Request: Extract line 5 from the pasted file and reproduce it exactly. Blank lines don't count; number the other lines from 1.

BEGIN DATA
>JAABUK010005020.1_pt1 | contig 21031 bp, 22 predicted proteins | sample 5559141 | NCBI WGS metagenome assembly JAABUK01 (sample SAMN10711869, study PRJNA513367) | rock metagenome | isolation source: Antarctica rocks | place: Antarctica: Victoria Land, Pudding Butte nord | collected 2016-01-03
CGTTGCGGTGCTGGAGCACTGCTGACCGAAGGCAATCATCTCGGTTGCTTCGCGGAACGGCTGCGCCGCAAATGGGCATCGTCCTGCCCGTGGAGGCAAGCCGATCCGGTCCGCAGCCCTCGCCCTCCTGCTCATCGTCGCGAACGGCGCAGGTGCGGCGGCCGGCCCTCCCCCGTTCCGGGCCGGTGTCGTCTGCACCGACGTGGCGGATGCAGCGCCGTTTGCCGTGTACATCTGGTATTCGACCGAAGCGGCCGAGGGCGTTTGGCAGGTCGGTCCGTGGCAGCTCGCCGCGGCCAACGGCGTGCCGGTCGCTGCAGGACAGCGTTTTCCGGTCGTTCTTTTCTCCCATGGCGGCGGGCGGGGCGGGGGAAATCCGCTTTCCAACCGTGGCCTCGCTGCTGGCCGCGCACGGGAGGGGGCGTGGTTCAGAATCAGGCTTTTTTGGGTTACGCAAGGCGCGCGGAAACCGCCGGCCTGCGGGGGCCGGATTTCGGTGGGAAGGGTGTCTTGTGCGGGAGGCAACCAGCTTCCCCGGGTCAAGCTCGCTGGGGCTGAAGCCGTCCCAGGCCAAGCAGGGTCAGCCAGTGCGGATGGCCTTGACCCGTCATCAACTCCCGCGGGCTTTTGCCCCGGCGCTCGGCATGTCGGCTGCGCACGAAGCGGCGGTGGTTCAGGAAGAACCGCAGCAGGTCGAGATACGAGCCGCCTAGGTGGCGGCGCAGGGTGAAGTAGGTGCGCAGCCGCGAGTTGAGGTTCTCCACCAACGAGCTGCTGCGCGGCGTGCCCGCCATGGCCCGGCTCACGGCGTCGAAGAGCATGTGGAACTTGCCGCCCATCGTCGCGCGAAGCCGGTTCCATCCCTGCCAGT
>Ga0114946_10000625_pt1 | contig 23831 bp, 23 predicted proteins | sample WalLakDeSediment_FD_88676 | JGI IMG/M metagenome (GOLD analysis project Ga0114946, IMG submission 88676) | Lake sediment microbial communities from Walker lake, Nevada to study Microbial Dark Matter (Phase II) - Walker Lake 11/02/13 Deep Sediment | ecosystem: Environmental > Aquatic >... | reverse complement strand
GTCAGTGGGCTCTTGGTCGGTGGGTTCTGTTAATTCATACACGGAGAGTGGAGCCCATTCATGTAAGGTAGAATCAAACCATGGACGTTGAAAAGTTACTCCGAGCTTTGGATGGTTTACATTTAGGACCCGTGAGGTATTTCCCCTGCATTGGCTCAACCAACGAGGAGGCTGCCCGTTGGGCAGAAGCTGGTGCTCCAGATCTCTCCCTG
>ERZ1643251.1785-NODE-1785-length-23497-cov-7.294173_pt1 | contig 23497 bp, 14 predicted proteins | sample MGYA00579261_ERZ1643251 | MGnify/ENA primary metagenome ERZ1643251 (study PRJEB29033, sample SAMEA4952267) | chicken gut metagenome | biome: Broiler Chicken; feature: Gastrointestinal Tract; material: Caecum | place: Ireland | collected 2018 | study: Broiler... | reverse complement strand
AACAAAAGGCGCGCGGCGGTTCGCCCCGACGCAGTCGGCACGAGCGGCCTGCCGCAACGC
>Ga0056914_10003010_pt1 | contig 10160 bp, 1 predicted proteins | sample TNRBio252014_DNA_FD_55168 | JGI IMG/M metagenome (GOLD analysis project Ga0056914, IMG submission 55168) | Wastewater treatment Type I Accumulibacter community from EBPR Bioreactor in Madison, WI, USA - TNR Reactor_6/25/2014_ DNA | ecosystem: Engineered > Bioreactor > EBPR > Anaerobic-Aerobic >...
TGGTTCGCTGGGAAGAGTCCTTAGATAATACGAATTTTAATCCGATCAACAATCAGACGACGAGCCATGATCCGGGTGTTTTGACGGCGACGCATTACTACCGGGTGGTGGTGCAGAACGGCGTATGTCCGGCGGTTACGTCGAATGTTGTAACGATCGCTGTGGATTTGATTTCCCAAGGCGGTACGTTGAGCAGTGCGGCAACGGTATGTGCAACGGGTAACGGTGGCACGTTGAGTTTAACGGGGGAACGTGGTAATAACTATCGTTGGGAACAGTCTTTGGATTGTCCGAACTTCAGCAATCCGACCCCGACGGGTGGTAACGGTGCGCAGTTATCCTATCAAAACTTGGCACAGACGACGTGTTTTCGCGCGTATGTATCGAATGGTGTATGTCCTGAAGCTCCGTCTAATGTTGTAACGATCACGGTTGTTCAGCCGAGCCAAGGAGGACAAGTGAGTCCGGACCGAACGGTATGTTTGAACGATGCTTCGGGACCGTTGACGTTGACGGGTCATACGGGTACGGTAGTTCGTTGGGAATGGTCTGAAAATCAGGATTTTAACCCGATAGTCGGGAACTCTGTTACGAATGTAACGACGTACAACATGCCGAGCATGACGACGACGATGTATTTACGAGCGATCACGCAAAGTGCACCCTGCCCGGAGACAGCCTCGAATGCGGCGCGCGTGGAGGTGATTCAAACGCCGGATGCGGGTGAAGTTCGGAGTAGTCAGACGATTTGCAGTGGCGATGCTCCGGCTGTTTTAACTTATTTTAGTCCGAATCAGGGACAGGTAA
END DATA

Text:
>ERZ1643251.1785-NODE-1785-length-23497-cov-7.294173_pt1 | contig 23497 bp, 14 predicted proteins | sample MGYA00579261_ERZ1643251 | MGnify/ENA primary metagenome ERZ1643251 (study PRJEB29033, sample SAMEA4952267) | chicken gut metagenome | biome: Broiler Chicken; feature: Gastrointestinal Tract; material: Caecum | place: Ireland | collected 2018 | study: Broiler... | reverse complement strand